Microsoft’s product roadmap for Longhorn has some potholes to navigate in the coming two years, according to research firm Directions on Microsoft.
In a new report, the Kirkland, Wash.-based research firm said Microsoft is facing a “product gap” over the next two years without a major new release regarding its flagship Windows operating system and Office productivity suite.
That’s great news for Microsoft
customers, who are still digesting the last few upgrades, but it doesn’t bode well for Microsoft’s revenues, said Rob Helm, an analyst for the firm who worked on the report: “Microsoft Enterprise Software Roadmap.”
“Microsoft is entering a two-to-three year valley in which it has neither a new version of Windows nor a new Office suite to sell,” Helm said. He said this “product gap” will hit the company’s sales and profits, because the two flagship products, Windows and Office, account for a huge piece of its total business.
The next version of Microsoft’s OS, code named Longhorn, is expected in late 2005 or early 2006, with the next server OS release 18 months later. Longhorn will include a new graphics system, now called Avalon; a messaging protocol, which is code named Indigo, and WinFS, which enhances the NTFS
Office 12, the next version due no earlier than 2006, will use the Avalon user interface, the WinFS database-driven file system and the WinFX API
It’s a big bet, but the Redmond, Wash.-based software vendor likes to roll the dice, Helm said. “Microsoft takes big bets. And, with its new philosophy of delivering integrated waves of products, those bets have gotten bigger.”
For example, the new version of SQL Server, code-named Yukon, is due at the end of this year. But it depends on the .Net Framework 2.0, which in turn supports Whidbey, the next-generation Visual Studio. Then, going forward, he said, virtually every single Microsoft server product will depend on components developed as part of Yukon— including Longhorn.
“There’s a big hole created by Longhorn. Office is dependent on it, and, since it’s a big release, there probably won’t be any major improvements to the Windows client OS until it ships.”
Because Microsoft is trying to bridge the revenue gap with annual service contracts, Helm said, deadlines become critical.
Despite the company’s $18.5 billion in revenue during the last quarter, analysts were concerned that Software Assurance licensing wasn’t as strong as the company hoped –and MSFT felt their pique.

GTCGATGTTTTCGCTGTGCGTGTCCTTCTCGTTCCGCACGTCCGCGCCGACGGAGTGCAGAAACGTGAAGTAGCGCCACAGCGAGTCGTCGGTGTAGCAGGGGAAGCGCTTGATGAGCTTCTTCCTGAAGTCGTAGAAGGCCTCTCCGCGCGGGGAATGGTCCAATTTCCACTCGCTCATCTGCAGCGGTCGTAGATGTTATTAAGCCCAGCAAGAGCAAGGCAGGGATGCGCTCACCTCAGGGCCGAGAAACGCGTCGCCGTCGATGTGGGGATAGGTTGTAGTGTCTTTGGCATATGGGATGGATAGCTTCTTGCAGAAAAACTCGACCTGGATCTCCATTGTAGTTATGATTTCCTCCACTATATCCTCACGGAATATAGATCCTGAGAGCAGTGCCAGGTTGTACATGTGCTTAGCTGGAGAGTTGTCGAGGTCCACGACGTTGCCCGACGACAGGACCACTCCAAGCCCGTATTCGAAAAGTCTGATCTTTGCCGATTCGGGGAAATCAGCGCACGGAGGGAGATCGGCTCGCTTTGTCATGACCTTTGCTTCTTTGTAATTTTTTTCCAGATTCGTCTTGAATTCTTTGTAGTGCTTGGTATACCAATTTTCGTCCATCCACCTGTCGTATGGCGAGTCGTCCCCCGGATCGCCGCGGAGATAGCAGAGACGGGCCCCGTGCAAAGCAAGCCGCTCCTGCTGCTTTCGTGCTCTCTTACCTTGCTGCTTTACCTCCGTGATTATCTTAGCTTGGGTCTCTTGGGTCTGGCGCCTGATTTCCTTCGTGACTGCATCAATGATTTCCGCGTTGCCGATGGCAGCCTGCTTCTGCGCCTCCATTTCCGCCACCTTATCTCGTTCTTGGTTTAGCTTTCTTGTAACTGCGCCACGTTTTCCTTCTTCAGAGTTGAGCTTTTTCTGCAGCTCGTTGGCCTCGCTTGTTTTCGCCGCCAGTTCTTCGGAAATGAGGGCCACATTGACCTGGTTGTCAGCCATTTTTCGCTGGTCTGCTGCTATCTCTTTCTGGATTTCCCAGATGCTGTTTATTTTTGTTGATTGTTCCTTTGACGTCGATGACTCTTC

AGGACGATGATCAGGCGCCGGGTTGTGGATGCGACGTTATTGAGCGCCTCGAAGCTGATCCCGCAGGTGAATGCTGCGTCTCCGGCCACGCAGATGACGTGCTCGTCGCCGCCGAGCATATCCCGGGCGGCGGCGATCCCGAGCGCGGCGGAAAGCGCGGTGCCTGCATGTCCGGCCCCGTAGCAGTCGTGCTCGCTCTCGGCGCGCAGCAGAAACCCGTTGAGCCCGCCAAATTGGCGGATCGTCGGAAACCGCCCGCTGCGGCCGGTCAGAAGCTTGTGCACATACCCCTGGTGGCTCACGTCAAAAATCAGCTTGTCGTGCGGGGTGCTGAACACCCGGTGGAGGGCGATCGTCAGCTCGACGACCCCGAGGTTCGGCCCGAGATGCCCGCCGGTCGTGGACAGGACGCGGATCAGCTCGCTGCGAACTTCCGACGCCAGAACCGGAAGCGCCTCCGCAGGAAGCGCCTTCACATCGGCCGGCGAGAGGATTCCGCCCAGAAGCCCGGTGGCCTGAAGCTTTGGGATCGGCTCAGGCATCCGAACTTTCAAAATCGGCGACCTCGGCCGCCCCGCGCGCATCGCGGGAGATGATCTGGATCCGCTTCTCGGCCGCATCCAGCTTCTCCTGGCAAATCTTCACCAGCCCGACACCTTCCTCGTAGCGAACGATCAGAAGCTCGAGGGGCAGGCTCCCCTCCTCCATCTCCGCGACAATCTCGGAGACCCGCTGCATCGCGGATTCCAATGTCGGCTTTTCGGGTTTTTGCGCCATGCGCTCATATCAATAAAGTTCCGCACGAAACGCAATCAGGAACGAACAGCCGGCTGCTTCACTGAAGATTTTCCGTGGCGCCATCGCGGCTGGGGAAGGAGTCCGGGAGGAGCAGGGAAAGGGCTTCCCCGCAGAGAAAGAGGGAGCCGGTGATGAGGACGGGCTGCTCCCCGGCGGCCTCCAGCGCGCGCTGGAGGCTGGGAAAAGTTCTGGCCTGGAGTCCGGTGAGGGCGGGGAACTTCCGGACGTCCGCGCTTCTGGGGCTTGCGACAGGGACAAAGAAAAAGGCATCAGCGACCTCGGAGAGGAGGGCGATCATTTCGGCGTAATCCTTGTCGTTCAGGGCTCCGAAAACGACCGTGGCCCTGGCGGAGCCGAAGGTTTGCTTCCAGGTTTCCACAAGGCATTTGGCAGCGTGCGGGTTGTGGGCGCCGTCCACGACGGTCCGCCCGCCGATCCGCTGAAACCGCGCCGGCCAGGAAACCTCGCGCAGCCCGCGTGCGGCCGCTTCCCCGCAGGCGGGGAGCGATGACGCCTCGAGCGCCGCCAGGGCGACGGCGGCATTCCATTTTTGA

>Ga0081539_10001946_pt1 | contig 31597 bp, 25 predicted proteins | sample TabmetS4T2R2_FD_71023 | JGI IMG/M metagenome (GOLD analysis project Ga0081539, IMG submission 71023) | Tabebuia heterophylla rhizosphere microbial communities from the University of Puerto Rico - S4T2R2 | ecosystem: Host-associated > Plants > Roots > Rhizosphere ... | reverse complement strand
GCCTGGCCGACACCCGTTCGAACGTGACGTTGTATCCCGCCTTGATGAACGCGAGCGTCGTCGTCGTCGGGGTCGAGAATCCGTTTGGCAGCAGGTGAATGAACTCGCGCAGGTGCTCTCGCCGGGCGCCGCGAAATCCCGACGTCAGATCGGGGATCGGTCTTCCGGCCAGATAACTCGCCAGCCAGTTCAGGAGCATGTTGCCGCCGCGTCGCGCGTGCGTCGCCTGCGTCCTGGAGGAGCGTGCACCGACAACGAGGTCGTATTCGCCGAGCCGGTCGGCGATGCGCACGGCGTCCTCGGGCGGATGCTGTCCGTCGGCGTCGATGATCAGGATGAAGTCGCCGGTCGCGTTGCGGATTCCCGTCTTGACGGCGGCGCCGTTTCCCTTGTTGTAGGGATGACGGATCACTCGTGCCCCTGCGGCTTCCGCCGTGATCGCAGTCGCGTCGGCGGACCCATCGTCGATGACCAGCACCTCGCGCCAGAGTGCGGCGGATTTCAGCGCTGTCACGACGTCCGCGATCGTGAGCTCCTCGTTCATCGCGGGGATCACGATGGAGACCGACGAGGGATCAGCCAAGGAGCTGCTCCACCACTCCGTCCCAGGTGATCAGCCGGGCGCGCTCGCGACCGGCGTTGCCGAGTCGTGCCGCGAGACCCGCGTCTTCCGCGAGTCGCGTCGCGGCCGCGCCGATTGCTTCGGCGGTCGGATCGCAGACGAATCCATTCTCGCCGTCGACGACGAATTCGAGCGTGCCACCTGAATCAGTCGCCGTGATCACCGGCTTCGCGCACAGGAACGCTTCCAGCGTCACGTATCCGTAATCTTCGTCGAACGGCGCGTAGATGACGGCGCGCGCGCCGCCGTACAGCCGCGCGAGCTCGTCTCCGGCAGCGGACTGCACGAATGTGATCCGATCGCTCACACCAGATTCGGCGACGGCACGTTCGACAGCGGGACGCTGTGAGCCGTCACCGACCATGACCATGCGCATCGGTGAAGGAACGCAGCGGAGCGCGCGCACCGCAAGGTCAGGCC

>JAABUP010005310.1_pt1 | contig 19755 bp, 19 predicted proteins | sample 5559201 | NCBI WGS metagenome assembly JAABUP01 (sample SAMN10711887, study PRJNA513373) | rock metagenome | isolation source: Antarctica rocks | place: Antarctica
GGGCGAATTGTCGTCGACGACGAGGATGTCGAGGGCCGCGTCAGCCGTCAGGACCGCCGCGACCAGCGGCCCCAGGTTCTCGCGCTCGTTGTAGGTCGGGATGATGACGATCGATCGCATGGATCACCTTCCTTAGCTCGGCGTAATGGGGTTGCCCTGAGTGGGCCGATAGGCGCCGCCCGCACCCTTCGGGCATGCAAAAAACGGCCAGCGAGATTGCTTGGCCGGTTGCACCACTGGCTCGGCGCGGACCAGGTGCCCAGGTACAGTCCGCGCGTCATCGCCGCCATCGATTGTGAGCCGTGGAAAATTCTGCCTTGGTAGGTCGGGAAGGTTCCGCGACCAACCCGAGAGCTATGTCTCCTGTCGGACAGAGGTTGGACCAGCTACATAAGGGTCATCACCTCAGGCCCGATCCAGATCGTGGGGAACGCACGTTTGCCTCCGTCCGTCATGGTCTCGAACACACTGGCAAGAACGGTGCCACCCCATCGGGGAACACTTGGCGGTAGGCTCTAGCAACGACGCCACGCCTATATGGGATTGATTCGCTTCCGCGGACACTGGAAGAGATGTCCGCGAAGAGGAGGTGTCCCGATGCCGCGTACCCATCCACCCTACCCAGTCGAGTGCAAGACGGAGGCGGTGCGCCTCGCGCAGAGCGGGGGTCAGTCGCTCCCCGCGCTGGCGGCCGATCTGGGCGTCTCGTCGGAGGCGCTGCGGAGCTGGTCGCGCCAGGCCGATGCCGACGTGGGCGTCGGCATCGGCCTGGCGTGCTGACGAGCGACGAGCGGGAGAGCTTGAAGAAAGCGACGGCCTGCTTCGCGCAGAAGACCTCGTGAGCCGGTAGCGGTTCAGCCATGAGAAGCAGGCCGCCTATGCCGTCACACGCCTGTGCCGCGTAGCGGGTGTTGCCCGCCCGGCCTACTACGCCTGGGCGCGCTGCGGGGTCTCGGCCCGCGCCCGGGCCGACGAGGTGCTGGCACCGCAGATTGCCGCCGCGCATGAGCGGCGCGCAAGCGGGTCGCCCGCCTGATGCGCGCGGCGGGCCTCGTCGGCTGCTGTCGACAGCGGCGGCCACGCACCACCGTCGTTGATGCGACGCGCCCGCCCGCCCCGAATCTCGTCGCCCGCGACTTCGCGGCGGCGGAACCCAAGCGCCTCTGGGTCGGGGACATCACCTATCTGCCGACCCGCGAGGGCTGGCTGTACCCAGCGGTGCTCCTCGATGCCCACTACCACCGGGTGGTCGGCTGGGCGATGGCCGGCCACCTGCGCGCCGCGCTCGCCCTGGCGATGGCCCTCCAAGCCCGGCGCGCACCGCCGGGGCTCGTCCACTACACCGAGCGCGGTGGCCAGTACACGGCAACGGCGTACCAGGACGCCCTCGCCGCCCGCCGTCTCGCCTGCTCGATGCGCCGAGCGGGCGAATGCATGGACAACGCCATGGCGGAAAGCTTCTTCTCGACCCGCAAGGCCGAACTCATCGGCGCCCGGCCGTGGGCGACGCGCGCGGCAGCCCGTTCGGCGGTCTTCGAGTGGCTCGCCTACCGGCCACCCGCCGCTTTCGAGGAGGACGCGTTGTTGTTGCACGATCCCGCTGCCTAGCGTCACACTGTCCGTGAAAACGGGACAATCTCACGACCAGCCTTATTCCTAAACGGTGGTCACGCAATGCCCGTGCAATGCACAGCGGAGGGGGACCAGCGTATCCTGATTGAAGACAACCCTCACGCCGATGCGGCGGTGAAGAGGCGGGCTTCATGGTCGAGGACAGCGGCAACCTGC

But the company has had trouble shipping on time. For example, Yukon was originally supposed to ship in 2003. Customers who bought two-year service contracts in 2001 should have gotten the rights to it. If the date slips again, there will be a lot more people in that boat.
Helm speculated that, if Software Assurance doesn’t pick up, Microsoft might change its big bang theory. “Typically, when software vendors release a new product, you buy a year’s support and maintenance. Then the vendor dribbles out enhancements, which you pay for.” While some divisions of Microsoft operate this way, notably the Business Solutions division, Helm said that Microsoft loves to go out large with new products. “Maybe it releases some service packs, then you pay for the next big leap,” he said.
But the company may be reconsidering the strategy. For example, Windows XP Service Pack, expected mid-2004, will add not only new security. It may change the product so much, Helm said, that there could be software interoperability problems.
Similarly, the Windows Server division has been shipping little bits and pieces of the product ahead of the 2007/2008 release date. “What we describe as Longhorn today is a major release and that gives it lot of uncertainty in the schedule,” Helm said. But, since some parts seem better developed than
others, based on beta code released at the developers’ conference, Helm said the Longhorn group might adopt the feature pack strategy and release the OS in pieces.
“If that schedule starts to stretch,” he said, “the company may
have to re-think the big bang strategy.”